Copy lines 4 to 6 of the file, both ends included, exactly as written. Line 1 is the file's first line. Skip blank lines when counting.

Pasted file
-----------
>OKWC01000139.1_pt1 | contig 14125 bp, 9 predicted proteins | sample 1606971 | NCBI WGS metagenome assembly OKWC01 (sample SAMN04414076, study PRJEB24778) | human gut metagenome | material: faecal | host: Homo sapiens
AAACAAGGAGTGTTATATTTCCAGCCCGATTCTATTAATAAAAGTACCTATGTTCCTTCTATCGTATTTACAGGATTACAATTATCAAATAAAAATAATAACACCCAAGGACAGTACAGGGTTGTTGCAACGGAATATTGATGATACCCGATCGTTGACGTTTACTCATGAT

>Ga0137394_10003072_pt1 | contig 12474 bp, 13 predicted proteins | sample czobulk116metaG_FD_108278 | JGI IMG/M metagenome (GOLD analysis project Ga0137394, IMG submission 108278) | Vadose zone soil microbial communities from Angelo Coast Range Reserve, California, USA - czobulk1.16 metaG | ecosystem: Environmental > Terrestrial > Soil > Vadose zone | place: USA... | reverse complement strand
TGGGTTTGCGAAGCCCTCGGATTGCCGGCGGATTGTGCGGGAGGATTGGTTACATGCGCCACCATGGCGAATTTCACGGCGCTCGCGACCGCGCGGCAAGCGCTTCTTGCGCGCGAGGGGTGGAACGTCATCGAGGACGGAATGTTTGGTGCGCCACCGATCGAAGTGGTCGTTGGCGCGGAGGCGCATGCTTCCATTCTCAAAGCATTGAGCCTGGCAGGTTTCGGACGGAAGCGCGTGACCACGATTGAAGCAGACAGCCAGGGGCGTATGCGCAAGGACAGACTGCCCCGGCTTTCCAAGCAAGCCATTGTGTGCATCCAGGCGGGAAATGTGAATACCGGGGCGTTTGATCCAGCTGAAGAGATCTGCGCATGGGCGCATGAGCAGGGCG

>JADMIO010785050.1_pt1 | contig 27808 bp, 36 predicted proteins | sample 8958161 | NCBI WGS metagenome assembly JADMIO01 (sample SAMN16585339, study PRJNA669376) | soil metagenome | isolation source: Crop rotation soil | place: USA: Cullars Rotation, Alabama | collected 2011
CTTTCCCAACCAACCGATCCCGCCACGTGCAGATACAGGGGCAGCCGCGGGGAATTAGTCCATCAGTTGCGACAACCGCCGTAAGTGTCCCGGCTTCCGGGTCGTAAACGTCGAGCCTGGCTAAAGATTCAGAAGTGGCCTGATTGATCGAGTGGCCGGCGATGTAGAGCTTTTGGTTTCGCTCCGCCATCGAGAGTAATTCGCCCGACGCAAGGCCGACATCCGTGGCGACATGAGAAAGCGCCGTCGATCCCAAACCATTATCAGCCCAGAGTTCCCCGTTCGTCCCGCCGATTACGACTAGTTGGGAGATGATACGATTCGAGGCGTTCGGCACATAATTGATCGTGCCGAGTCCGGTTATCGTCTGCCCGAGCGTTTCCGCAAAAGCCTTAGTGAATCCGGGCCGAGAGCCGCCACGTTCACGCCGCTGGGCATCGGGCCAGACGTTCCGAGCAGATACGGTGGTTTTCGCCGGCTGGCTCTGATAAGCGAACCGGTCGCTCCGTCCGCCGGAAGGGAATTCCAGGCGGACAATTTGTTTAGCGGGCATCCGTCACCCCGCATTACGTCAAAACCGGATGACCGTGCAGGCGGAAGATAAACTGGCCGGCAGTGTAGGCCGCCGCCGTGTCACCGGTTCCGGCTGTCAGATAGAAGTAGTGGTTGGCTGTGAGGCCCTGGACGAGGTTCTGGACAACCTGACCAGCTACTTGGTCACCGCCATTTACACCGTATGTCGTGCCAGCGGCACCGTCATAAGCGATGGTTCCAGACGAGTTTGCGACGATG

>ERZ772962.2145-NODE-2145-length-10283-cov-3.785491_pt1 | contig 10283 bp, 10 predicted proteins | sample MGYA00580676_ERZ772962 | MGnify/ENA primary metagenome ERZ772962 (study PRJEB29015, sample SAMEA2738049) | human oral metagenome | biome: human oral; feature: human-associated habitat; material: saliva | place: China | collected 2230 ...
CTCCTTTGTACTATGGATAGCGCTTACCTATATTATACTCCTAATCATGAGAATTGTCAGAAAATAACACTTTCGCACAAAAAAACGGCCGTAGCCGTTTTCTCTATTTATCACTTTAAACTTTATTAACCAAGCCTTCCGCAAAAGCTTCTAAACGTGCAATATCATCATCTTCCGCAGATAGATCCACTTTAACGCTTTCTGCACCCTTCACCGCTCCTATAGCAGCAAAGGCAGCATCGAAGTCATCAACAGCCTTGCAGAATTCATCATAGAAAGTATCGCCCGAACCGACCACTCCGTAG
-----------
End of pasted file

TGGGTTTGCGAAGCCCTCGGATTGCCGGCGGATTGTGCGGGAGGATTGGTTACATGCGCCACCATGGCGAATTTCACGGCGCTCGCGACCGCGCGGCAAGCGCTTCTTGCGCGCGAGGGGTGGAACGTCATCGAGGACGGAATGTTTGGTGCGCCACCGATCGAAGTGGTCGTTGGCGCGGAGGCGCATGCTTCCATTCTCAAAGCATTGAGCCTGGCAGGTTTCGGACGGAAGCGCGTGACCACGATTGAAGCAGACAGCCAGGGGCGTATGCGCAAGGACAGACTGCCCCGGCTTTCCAAGCAAGCCATTGTGTGCATCCAGGCGGGAAATGTGAATACCGGGGCGTTTGATCCAGCTGAAGAGATCTGCGCATGGGCGCATGAGCAGGGCG

>JADMIO010785050.1_pt1 | contig 27808 bp, 36 predicted proteins | sample 8958161 | NCBI WGS metagenome assembly JADMIO01 (sample SAMN16585339, study PRJNA669376) | soil metagenome | isolation source: Crop rotation soil | place: USA: Cullars Rotation, Alabama | collected 2011
CTTTCCCAACCAACCGATCCCGCCACGTGCAGATACAGGGGCAGCCGCGGGGAATTAGTCCATCAGTTGCGACAACCGCCGTAAGTGTCCCGGCTTCCGGGTCGTAAACGTCGAGCCTGGCTAAAGATTCAGAAGTGGCCTGATTGATCGAGTGGCCGGCGATGTAGAGCTTTTGGTTTCGCTCCGCCATCGAGAGTAATTCGCCCGACGCAAGGCCGACATCCGTGGCGACATGAGAAAGCGCCGTCGATCCCAAACCATTATCAGCCCAGAGTTCCCCGTTCGTCCCGCCGATTACGACTAGTTGGGAGATGATACGATTCGAGGCGTTCGGCACATAATTGATCGTGCCGAGTCCGGTTATCGTCTGCCCGAGCGTTTCCGCAAAAGCCTTAGTGAATCCGGGCCGAGAGCCGCCACGTTCACGCCGCTGGGCATCGGGCCAGACGTTCCGAGCAGATACGGTGGTTTTCGCCGGCTGGCTCTGATAAGCGAACCGGTCGCTCCGTCCGCCGGAAGGGAATTCCAGGCGGACAATTTGTTTAGCGGGCATCCGTCACCCCGCATTACGTCAAAACCGGATGACCGTGCAGGCGGAAGATAAACTGGCCGGCAGTGTAGGCCGCCGCCGTGTCACCGGTTCCGGCTGTCAGATAGAAGTAGTGGTTGGCTGTGAGGCCCTGGACGAGGTTCTGGACAACCTGACCAGCTACTTGGTCACCGCCATTTACACCGTATGTCGTGCCAGCGGCACCGTCATAAGCGATGGTTCCAGACGAGTTTGCGACGATG